Sitting among the group she silently watched while waiting with anticipation as invitations were distributed. Every girl received the coveted prize but her. In her mind she thought it was just a mistake so the conversation played out like this,
“I didn’t get my invitation.”
“I don’t have on for you.”
“Oh, well it’s ok, my mom can talk to your mom. She will say I can go.”
“Um, no, it’s ok”
“No, really, I don’t need an invitation. My mom will let me come if our moms talk.”
Other girl with great hesitation, “no, it’s okay.”
“Well, if you don’t want to invite me, just tell me. It’s ok. Just tell me.”
Exasperated, “No, I don’t have an invitation because you are not invited.”
Hearing about this situation was devastating for me. But not for my girl. Kids with autism seem to have a resilience to this type of behavior. However, life would be so much easier if people would just be honest and direct.
The above mentioned situation occurred between 5th graders. Exclusivity starts early. Yet, my girl didn’t mind terribly. Sure, it was a moment of sadness but It rolled off her back like it was just another fact she learned that day in school. The true difficulty is knowing how to read people’s faces, tones, and body language. Due to that difficulty, these kids just need direct answers. It is probably exhausting living around groups of people who you cannot understand.
The next year rolled around for the same girl’s birthday party. Over that next year, they became friends. Real friends. So naturally the invitation for the birthday party came to my sweet girl.
Now, confusion occurs again. This is the conversation that takes place.
“Mom, how do I know if she really wanted me at the party or she just invited me because of what happened last year?”
“Well, you have become closer friends this year, right?”
“Yes, but how can I tell?”
“Well, I will go to the party and watch. I will tell you if she truly wanted you there or not by what I see. However, I want you to watch too and think about how a friend should behave. I want you to tell me first if you think you were wanted there.”
This time she was wanted. It was good for me to observe so I could instruct through social situations that occurred. But it still doesn’t make it easier for her when she truly cannot tell.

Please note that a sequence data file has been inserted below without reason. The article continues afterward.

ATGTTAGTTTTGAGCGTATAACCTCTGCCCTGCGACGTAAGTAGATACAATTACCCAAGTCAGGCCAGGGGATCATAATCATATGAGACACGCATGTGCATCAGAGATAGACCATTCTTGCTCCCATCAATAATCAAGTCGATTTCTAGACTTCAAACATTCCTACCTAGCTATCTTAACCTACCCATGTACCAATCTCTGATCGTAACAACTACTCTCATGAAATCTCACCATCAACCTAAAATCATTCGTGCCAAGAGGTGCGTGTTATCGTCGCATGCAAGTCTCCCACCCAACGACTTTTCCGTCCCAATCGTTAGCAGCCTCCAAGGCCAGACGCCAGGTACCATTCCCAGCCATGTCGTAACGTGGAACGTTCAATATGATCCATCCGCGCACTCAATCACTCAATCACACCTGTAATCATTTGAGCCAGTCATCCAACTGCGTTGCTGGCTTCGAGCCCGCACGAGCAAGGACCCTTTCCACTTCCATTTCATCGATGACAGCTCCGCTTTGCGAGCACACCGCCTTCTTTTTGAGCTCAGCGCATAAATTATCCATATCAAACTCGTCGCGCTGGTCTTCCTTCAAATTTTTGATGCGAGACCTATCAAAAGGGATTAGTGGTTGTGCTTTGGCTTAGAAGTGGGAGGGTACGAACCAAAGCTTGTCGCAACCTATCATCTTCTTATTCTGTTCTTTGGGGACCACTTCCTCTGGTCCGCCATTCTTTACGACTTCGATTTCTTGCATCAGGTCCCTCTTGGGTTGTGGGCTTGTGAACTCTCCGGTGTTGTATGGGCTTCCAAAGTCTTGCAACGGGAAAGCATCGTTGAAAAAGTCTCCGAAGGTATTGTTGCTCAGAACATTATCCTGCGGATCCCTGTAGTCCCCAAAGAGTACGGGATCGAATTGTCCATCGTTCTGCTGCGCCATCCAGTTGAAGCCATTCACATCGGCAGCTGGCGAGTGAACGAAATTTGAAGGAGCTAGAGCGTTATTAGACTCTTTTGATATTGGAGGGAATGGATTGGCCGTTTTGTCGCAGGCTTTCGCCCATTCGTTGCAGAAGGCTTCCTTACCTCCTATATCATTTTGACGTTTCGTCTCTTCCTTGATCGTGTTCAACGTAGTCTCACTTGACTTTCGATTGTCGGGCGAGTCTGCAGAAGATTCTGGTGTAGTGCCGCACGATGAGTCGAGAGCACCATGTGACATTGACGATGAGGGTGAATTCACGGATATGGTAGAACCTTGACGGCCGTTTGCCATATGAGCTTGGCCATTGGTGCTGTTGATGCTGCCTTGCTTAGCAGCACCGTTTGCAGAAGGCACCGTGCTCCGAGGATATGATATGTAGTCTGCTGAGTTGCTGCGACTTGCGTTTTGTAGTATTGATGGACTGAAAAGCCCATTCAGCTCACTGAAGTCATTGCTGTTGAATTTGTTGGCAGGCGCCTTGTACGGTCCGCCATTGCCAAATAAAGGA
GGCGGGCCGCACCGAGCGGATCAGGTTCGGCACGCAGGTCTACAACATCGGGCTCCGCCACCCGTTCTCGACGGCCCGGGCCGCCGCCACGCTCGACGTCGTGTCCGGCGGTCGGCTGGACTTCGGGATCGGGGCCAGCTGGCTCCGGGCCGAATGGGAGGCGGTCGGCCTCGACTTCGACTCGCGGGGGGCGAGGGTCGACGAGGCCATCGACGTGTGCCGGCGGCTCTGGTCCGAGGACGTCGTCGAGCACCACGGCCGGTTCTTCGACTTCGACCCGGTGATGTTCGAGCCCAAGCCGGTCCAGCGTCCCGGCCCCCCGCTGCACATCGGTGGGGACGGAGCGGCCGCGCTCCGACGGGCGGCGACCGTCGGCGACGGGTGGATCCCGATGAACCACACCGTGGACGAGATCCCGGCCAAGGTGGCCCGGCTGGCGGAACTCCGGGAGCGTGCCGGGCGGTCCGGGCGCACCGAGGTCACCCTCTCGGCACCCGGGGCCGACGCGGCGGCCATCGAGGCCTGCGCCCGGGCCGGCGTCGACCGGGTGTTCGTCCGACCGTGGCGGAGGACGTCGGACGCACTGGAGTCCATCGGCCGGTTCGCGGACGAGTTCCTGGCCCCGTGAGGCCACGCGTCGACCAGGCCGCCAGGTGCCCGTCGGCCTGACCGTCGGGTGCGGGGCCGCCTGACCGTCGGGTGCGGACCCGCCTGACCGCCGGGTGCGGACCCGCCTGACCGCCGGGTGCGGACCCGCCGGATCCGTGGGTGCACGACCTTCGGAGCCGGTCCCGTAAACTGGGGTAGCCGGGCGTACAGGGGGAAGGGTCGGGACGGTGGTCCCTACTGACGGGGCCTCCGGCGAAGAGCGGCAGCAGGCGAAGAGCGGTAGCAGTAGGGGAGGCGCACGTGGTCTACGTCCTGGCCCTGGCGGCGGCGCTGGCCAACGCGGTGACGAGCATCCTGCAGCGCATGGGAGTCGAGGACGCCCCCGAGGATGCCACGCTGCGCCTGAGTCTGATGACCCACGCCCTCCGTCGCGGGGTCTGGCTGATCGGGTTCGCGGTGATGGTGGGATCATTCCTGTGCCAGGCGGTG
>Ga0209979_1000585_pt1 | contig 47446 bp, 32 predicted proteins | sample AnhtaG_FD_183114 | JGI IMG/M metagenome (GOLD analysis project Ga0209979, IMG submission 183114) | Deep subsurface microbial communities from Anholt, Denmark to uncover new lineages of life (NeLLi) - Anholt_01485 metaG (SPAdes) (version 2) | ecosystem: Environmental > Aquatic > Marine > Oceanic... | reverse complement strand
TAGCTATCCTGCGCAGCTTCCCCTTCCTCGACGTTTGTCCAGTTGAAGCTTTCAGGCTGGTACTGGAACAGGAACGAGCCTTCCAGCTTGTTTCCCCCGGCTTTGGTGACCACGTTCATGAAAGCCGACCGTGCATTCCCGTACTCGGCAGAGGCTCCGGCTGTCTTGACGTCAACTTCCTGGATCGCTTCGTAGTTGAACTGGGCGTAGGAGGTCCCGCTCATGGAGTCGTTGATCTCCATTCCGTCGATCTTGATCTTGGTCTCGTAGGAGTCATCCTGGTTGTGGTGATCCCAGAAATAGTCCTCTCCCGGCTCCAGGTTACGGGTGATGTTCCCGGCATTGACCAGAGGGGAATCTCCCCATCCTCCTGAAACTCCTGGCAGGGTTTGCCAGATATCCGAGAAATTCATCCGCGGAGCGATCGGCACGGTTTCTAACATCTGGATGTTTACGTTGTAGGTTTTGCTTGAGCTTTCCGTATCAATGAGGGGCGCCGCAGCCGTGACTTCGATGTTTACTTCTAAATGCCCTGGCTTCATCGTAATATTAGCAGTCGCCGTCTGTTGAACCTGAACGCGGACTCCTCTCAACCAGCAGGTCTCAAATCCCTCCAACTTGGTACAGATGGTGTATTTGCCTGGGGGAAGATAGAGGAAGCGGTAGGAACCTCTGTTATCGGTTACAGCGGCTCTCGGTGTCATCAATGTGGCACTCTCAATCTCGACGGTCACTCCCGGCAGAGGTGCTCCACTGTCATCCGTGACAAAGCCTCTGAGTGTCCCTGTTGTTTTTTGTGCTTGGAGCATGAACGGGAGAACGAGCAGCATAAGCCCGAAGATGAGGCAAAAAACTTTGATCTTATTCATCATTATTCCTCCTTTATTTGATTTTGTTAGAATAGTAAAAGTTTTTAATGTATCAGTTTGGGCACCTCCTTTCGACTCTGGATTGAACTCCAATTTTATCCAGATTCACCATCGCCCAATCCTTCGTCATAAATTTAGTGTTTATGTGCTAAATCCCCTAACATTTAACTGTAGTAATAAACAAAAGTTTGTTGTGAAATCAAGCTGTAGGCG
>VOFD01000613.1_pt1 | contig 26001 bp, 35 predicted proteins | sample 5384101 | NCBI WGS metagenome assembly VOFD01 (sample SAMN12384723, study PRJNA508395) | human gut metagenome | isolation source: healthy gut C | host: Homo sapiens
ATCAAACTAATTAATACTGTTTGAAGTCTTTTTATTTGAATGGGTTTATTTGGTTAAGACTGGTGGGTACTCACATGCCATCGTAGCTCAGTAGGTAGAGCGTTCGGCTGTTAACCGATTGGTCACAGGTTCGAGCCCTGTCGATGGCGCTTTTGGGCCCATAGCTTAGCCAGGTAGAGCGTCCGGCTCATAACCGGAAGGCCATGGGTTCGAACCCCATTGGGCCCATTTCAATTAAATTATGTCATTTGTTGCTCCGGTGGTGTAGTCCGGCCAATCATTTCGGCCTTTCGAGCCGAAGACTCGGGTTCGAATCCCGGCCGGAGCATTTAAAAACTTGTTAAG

We are now in the teen years. She has improved in her understanding through teaching but still struggles. Mean girls are sneakier in their attacks. It still occurs but now it is by text, or Instagram or some other form of social media. When I am told of certain things that happen these days, I get so angry. Why cannot people just be kind? My girl is. She desires to please God in all she does. She strives for it. She is constantly asking me if her behavior was kind because she cannot always tell. She desires it. But others out there are not safe.
She is a joy. People love her because she is fun and kind but she usually cannot tell.
I do worry about the future and relationships. How will she know who is a true friend and who is a wolf in sheep’s clothes? Then I remember that God made her perfect the way she is so He will guard her. He will always help her navigate this in life. He will never leave or forsake her. He has a perfect plan for her life. He can lead and guide her better than I can. He holds her future in His hands. This helps me rest as I trust. However, while she is at home, I will instruct and teach all I can to help her.
This is just our story. I know each kid with autism is different. How has your experience been regarding social interactions and situations? What successes have occurred? What challenges? How can I pray?
Latest posts by Angela (see all)
- The Mean Girl Dilemma and Autism - April 11, 2018
- The Surprising World of Attachment Issues in My Adoption - March 16, 2018